Coastline newsletter / 2009 edition

ISSUE 25 Apr2009

Overview of the DOCDEX issues and Opinions discussed at the ICC Banking Commission in March '09 (Part 2)

By Gary Collyer


This newsletter completes the roundup of Opinions that were discussed at the ICC Banking Commission meeting held in Dubai on 11 and 12 March. In the previous newsletter we covered Opinions 673-679. Here we cover Opinions 680-687.

The first Opinion carried on where we left off in the last newsletter with a query concerning the wording in a bill of lading. Within the pre-printed wording, appearing on the face of the bill of lading, (beneath the reference to 'Received for Shipment') it is stated "one original bill of lading should be surrendered, except clause 22 paragraph 6, in exchange for delivery of the shipment. Signed by the consignee or duly endorsed by the holder in due course".

Clause 22 paragraph 6 appeared nowhere on the bill of lading. The initiator requested confirmation that even if the wording appeared on the face of the bill of lading, banks were not required to examine the terms and conditions of such clauses, provided they appeared on the terms and conditions page.

The conclusion referred to the fact that the clause would have appeared within the area determined to be terms and conditions and banks are not required to examine them (sub-article 20 (a) (v)). The opinion also re-affirmed that previous ICC opinion R575 would also apply to this query.

See opinion TA680 (rev) for the full transcript of the above opinion.

Another question relating to wording appearing on bills of lading! This time, the wording included (in relation to the goods description) "which description the carrier had no reasonable means of checking and is not part of the B/L".

The initiator requested confirmation as to whether this wording would be acceptable if there was no description shown or if there was a description, it was in conflict with that shown on other stipulated documents.

The conclusion referred to the text and drew comparisons with the wording in UCP 600 article 26 "shipper's load and count" and "said by shipper to contain". Reference was also drawn to other wording that is used including "particulars furnished by shipper, carrier not responsible". The wording was seen as removing the liability of the carrier for the stated goods description and not that a description would not appear.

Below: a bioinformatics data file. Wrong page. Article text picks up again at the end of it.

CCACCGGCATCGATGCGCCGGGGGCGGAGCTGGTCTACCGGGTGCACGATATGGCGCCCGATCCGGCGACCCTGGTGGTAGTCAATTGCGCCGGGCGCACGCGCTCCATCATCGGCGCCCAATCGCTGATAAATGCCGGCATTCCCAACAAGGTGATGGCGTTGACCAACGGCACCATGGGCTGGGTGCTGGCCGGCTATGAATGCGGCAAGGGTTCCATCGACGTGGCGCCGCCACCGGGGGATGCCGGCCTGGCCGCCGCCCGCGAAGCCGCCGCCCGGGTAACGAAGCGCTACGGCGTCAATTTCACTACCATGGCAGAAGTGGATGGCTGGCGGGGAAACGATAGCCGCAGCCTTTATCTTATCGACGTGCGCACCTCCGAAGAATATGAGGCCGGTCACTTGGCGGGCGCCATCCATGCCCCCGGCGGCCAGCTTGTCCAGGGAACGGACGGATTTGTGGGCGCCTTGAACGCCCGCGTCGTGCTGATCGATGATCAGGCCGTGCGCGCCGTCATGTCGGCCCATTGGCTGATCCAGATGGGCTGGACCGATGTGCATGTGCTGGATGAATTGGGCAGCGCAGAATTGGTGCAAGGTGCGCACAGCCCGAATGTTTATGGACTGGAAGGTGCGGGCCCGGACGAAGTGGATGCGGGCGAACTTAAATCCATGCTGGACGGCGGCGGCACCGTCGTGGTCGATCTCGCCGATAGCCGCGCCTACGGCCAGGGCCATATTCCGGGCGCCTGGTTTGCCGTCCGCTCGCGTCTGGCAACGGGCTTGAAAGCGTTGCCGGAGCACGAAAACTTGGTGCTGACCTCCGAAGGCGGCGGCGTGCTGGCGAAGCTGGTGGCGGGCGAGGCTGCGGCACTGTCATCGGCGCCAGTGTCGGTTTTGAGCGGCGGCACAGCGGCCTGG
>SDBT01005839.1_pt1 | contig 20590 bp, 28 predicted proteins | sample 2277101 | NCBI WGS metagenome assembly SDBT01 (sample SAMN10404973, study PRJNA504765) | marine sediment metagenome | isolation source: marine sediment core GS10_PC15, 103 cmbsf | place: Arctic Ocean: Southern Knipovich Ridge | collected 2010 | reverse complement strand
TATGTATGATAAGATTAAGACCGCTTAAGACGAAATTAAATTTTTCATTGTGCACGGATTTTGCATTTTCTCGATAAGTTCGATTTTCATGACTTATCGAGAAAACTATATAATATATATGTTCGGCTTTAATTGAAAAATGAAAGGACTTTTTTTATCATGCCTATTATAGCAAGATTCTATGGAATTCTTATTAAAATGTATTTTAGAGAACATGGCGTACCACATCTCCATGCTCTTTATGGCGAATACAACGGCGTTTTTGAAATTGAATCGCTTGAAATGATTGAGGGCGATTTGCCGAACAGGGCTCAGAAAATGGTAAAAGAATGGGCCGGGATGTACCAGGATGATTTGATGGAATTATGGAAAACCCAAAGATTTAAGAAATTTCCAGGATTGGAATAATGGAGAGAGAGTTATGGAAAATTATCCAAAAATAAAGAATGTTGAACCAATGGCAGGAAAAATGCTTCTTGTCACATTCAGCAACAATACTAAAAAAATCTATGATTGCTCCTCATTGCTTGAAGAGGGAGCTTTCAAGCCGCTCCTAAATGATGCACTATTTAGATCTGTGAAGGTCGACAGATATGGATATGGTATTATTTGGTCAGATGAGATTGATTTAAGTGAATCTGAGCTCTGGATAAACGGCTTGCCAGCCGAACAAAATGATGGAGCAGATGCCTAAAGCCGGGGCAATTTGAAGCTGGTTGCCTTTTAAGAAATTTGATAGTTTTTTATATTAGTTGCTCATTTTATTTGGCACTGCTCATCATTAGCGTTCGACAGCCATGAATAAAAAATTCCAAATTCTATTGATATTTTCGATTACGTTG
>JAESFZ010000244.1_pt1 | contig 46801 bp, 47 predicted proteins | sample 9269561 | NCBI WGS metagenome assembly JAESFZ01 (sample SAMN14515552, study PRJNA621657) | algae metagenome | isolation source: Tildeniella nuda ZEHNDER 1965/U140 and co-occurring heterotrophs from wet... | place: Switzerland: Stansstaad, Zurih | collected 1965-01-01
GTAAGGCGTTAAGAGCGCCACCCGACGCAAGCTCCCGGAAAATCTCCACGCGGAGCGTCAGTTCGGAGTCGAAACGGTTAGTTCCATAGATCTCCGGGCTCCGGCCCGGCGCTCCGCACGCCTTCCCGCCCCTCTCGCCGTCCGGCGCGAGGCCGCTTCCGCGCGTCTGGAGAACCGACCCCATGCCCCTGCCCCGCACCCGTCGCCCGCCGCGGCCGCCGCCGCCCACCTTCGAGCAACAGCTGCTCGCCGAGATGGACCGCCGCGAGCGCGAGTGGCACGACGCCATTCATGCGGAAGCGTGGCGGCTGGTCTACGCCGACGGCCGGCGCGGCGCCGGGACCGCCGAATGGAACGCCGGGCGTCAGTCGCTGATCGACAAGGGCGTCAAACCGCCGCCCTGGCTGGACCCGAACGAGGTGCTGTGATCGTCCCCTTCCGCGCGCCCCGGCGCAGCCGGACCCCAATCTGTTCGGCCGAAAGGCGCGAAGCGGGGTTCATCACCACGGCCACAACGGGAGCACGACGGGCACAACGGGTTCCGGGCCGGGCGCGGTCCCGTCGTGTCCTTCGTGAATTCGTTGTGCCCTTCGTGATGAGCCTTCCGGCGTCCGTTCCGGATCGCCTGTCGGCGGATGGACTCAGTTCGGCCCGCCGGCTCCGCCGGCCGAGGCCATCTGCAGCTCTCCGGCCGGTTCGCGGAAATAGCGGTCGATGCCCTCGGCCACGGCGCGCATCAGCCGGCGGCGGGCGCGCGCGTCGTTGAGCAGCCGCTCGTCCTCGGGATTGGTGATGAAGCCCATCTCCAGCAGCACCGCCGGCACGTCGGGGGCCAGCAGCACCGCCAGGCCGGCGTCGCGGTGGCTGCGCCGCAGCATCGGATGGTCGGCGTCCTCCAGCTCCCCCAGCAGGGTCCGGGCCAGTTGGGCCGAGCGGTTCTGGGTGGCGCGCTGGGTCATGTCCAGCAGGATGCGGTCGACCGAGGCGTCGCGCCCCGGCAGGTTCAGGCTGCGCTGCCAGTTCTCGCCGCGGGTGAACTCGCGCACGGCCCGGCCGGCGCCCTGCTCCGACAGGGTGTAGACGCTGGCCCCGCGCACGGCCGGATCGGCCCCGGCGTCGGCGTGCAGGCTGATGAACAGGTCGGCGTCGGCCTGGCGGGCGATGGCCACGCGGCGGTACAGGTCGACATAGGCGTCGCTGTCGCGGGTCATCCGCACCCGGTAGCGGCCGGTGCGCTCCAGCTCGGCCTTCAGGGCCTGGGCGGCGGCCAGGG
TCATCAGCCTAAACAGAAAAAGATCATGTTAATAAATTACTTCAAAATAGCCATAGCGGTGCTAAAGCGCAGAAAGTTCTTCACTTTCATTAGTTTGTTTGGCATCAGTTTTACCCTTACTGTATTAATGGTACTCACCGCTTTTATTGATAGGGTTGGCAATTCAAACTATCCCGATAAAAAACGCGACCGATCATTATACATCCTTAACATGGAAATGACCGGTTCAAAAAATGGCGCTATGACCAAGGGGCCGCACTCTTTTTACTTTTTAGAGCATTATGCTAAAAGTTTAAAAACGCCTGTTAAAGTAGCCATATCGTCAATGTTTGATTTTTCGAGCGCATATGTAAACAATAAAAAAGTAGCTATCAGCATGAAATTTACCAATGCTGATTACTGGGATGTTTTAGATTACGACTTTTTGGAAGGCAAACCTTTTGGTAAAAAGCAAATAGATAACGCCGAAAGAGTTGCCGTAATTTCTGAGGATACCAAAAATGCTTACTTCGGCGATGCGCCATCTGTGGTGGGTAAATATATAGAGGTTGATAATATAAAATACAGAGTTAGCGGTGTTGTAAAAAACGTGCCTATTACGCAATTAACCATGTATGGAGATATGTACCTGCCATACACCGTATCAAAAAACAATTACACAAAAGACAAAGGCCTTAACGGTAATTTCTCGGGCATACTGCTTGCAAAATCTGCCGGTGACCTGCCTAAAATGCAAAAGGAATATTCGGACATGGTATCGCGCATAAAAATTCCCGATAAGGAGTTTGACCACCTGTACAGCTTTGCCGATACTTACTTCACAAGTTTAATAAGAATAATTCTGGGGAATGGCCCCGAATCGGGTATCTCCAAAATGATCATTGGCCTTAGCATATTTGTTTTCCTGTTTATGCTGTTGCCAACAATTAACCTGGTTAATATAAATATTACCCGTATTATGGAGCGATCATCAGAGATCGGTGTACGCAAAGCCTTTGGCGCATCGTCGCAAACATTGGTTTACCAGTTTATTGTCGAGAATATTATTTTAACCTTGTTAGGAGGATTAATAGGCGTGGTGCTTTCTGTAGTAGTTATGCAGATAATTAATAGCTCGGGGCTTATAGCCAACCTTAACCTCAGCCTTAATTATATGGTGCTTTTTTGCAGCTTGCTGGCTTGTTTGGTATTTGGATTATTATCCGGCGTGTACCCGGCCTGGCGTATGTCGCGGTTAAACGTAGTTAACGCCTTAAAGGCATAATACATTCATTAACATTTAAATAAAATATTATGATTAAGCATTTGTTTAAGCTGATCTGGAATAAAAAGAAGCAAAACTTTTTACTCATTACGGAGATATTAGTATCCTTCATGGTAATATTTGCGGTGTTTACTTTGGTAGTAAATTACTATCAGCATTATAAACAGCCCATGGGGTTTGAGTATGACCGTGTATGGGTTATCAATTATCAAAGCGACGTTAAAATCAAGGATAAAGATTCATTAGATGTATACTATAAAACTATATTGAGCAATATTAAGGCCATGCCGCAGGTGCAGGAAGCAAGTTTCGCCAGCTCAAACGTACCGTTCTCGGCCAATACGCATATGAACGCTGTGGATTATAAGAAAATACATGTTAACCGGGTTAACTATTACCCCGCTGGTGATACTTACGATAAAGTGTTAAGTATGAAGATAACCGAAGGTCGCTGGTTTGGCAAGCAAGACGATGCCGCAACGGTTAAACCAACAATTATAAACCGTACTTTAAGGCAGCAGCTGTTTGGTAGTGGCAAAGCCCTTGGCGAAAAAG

Sub-article 14 (e) does not require a goods description to appear on any document other than the invoice. However, it is transport industry practice for a description to appear. Any description of goods that appears on the bill of lading must not conflict with that shown in the credit.

See opinion TA.681 (rev) for the full transcript of the above opinion.

In the last newsletter it was mentioned that a query was withdrawn at the meeting. This was query TA682. This query sought answers to various scenarios on the topic of requirements for an on board notation. Given that this was one of a number that had been received under UCP 600 and UCP 500, it was decided that the ICC would issue a guidance paper (not a position paper!!) explaining when, and under what circumstances, an on board notation will be required and what form that notation should take. This document will be presented to the ICC Banking Commission for approval at its next meeting in Brussels in November 2009.

The next query also focussed on bills of lading, but this time charter party bills of lading. The credit required presentation of the "respective" charter party contract. The initiator sought confirmation that this changed the stance in UCP 600 sub-article 22 (b) and that banks would be required to examine the document to ensure that it related to the charter party bills of lading that had been presented.